Author: Frank Herbert  |  Page Count: 562 (605 inc. Appendices)

What do you despise?  By this are you truly known.”
-From 'Manual of Muad’Dib' by the Princess Irulan

Frank Herbert's Dune Saga is the story of the planet Arrakis, also known as Dune, upon which is found a rare and valuable resource that every Great House in existence depends upon.  Without it, interstellar trade would end.  Even the Emperor of the Known Universe would be rendered mostly powerless in all but name.  Whosoever controls the retrieval and distribution of that specific resource will be a formidable foe in a never-ending, far-reaching power struggle.

The first book concentrates on the rise of a reluctant messianic figure from not-quite-humble beginnings towards something he never expected to be.

The two things are connected but are each only a small part of what the novel contains.  There’s a staggering amount of depth beneath the surface, exploring everything from petty feuds and familial concerns to the basic needs of evolution, ecology, society and the intersection of religion, politics and power.

Don’t expect to find what’s great about Dune solely by reading the words on the page.  Doing so may lead to disappointment, especially in the early stages when the descriptive language is sometimes stiff and the dialogue unnatural.  No, the real treasure only reveals itself if you delve between the lines and identify the nuances and implications of the situations that Frank engineers.

He calls upon the reader to recognise what’s required of them, to engage with the layers of meaning.  Character responses are tailored to the person making the enquiry, dictated by the speaker’s relationship to the recipient and the calculated balancing of full or limited disclosure.  How they behave in different situations or in the presence of different people is itself a guide that teaches how we as readers ought to be analysing it.  New ways of seeing are gradually revealed to the protagonists and we must adopt the same approach or be left behind.

It eases you into the concept slowly.  The structured opening sets the base level and then builds upon it until you’re second-guessing every action and wondering at more than just the moral implications of every decision.  If you’re able to get into that mindset then reality can get swept away; nothing exists except the book and its world.  Texts are supposed to do that, but Dune consumes me, utterly.

A word of caution if you have the 40th Anniversary Edition:  Frank’s son Brian mentions in his afterword that he’s aware for some people the book they’re holding is their first experience with Dune, and yet he deems it acceptable to put in spoilers for Books II and III.  If you want to avoid those, either don’t read it at all or wait until after you've read Children of Dune (1976).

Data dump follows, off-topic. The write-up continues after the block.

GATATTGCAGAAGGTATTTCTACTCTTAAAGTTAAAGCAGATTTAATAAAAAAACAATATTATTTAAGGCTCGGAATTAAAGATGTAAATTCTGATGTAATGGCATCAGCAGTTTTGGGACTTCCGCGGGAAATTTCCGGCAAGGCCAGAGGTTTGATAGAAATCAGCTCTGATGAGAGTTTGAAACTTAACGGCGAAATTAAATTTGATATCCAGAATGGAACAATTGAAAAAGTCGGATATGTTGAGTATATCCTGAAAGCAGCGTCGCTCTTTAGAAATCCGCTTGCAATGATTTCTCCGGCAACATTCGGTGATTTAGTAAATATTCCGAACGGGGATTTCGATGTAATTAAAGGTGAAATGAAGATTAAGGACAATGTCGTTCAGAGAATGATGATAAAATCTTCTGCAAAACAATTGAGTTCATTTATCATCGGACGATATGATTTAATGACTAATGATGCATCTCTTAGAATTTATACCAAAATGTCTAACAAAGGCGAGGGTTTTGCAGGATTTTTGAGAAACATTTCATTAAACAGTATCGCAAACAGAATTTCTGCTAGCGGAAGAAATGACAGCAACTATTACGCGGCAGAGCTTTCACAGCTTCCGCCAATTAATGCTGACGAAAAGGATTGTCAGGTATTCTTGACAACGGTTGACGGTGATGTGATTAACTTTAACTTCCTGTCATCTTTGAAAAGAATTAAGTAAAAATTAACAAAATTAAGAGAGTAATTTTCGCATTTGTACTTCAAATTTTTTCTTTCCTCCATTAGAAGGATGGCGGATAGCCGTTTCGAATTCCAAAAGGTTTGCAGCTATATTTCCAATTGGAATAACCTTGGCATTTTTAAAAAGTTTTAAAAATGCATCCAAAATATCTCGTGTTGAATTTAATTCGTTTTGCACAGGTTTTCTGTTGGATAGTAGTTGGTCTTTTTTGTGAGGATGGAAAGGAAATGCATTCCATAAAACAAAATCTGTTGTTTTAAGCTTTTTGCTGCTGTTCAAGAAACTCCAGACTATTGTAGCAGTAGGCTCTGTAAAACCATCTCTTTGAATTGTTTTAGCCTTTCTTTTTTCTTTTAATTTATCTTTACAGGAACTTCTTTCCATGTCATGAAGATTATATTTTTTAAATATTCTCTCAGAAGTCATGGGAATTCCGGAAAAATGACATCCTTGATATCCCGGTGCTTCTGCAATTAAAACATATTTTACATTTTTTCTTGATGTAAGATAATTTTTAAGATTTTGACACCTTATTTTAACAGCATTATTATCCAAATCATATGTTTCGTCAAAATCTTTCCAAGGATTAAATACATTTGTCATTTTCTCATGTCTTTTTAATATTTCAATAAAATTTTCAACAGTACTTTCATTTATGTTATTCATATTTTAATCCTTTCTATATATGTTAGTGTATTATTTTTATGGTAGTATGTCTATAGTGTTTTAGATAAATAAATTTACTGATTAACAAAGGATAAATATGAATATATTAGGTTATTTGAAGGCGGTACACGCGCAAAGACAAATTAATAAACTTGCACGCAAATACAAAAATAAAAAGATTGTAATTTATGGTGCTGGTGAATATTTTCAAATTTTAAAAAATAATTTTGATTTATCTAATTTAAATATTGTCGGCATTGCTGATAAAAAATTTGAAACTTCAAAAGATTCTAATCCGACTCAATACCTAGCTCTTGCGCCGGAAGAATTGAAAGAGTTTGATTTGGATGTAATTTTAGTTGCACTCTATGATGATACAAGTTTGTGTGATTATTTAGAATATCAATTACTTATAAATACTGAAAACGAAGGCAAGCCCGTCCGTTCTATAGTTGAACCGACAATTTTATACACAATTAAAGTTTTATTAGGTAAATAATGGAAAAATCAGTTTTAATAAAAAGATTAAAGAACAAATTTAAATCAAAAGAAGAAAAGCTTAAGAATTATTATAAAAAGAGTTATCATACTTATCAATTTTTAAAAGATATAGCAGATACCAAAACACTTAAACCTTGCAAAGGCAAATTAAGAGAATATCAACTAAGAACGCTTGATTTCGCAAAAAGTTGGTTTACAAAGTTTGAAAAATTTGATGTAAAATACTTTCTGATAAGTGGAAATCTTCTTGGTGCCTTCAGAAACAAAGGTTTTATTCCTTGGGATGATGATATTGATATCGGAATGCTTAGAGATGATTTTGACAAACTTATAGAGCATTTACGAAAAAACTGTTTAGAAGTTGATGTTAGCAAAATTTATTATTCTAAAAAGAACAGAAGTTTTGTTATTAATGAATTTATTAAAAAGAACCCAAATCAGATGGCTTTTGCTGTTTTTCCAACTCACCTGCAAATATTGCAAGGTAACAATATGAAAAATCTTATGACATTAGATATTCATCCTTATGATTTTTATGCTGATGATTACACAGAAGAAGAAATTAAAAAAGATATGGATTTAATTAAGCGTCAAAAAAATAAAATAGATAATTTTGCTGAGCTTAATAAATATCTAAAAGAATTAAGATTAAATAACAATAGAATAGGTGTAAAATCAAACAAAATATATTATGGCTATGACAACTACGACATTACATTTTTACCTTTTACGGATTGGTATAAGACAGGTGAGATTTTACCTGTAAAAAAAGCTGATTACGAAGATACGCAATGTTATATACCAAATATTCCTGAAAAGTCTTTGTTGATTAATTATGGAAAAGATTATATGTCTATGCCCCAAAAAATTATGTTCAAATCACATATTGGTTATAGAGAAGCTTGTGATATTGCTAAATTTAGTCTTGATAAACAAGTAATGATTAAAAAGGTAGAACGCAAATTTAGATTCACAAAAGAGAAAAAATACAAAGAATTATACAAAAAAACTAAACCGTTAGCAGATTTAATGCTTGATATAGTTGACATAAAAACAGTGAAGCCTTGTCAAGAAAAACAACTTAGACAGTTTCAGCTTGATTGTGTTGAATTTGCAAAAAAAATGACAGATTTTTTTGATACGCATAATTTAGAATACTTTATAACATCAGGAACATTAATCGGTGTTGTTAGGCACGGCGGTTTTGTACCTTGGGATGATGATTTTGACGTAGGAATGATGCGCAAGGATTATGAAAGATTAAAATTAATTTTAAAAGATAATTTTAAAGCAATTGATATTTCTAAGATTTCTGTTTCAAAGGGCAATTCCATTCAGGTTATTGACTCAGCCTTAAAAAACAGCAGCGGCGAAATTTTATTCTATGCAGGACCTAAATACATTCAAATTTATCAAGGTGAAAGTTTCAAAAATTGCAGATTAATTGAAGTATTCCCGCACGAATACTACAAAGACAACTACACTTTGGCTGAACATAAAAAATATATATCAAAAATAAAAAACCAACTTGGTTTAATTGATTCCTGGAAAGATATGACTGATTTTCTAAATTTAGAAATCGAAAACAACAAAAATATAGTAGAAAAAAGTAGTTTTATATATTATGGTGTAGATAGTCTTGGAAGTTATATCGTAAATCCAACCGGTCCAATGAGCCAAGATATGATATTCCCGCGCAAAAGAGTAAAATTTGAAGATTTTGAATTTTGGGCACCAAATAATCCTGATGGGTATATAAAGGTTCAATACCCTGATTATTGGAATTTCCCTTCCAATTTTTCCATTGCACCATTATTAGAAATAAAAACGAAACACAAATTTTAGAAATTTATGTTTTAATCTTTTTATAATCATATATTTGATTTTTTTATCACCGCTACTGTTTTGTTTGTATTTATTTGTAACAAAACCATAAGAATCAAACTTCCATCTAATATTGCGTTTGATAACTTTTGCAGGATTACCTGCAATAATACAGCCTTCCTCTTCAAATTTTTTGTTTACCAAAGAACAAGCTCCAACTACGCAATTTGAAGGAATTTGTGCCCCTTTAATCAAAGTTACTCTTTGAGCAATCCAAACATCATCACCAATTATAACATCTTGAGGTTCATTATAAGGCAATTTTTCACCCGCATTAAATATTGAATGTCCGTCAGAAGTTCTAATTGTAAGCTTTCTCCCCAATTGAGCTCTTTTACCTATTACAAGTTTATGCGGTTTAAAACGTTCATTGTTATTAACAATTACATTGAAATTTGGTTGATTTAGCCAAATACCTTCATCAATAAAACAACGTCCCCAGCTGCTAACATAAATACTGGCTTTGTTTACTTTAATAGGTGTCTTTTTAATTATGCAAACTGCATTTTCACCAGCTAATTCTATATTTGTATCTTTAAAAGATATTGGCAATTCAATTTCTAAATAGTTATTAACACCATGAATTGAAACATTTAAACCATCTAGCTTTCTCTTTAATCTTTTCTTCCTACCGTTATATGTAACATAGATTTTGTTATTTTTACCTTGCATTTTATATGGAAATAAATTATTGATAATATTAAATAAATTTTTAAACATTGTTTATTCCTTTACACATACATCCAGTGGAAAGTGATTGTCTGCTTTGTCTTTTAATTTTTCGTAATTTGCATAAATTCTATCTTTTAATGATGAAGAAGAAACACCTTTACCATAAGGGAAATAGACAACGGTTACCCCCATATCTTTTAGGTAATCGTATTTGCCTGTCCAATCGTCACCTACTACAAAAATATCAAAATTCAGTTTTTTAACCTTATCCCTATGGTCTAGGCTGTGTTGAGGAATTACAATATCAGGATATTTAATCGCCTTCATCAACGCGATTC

5 plans within plans within plans out of 5

Note: The book was adapted into a feature film and a TV miniseries, neither of which were wholly successful but deserve praise for making the attempt.  You can read about the miniseries HERE on one of our sister sites, Nut Box.

Sunday, March 1, 2015

The Sandman Presents: Taller Tales (2003)

Author: Bill Willingham  |  Illustrators: Mark Buckingham / Peter Gross / Paul Pope / Michael Kaluta / Phil Jimenez / Adam Hughes / Linda Medley / Marc Laming / Zander Cannon / Albert Monteys / Daniel Torres / Shawn McManus / Duncan Fegredo / Kevin Nowlan / Jason Little / Niko Henrichon  |  Page Count: 224

A bestial song of Darwinian law in six-part harmony.  A celebration of the never-ending, inescapable gospel of tooth and claw.

Taller Tales gathers into one book a small collection of the many post-Sandman stories.  There's some one-shots, a complete mini-series, and a single issue of the now defunct monthly 'The Dreaming'.  Each of the individual publications may still lurk in specialist comic shops, but why spend more than the cover price when you can have them in an advert-free TPB?  In the order presented:

01. Merv Pumpkinhead, Agent of D.R.E.A.M. (2000)
Merv recounts an unlikely story of derring-do in which he’s the one daring and doing.  I like Merv, but a James Bond parody isn't something that stays in my memory long.  Most of the actual Bond movies are like parodies of themselves, so besides the hero having a pumpkin for a head, there really isn't much difference.

02. The Dreaming, issue 55: The Further Adventures of Danny Nod (2000)
At Lucien's behest an enthusiastic young lad goes in search of books that are either overdue or have simply gone missing from the Great Library's stock.  The youth's dedication to his job is his shield as he enters the Book-Lands.
About half a dozen different artists lillustrate the short, fanciful journey.  The result could've been messy, but it works in the story’s favour for reasons that I can’t reveal.  It doesn't plumb any great depths emotionally or creatively, but it’s hugely enjoyable, nonetheless.

03. The Thessaliad (2002)
A four-issue miniseries featuring Thessaly, the last of the Thessalian witches, first seen in Sandman Vol V: A Game of You (1993).  On the surface she’s a meek, bespectacled and bookish college student with pink bunny slippers and a teddy bear backpack filled with English Lit work, but get closer and you’ll see she’s beautiful and powerful.  Get on her bad side and beautiful will sidestep so that terrible can take centre stage.  She'll fry your ass.

04. Everything You Always Wanted to Know About Dreams... (2001)
Each answer is attributed just a few pages to make its point.  It’s mostly light-hearted stuff, but despite each short being written by the same person (Bill Willingham) there are a number of unique voices in play.
It makes a kind of sense that constructing a dream would be like constructing a movie, and that it should experience the same kind of production problems.

4 challenge stops on the Allegorical Subway out of 5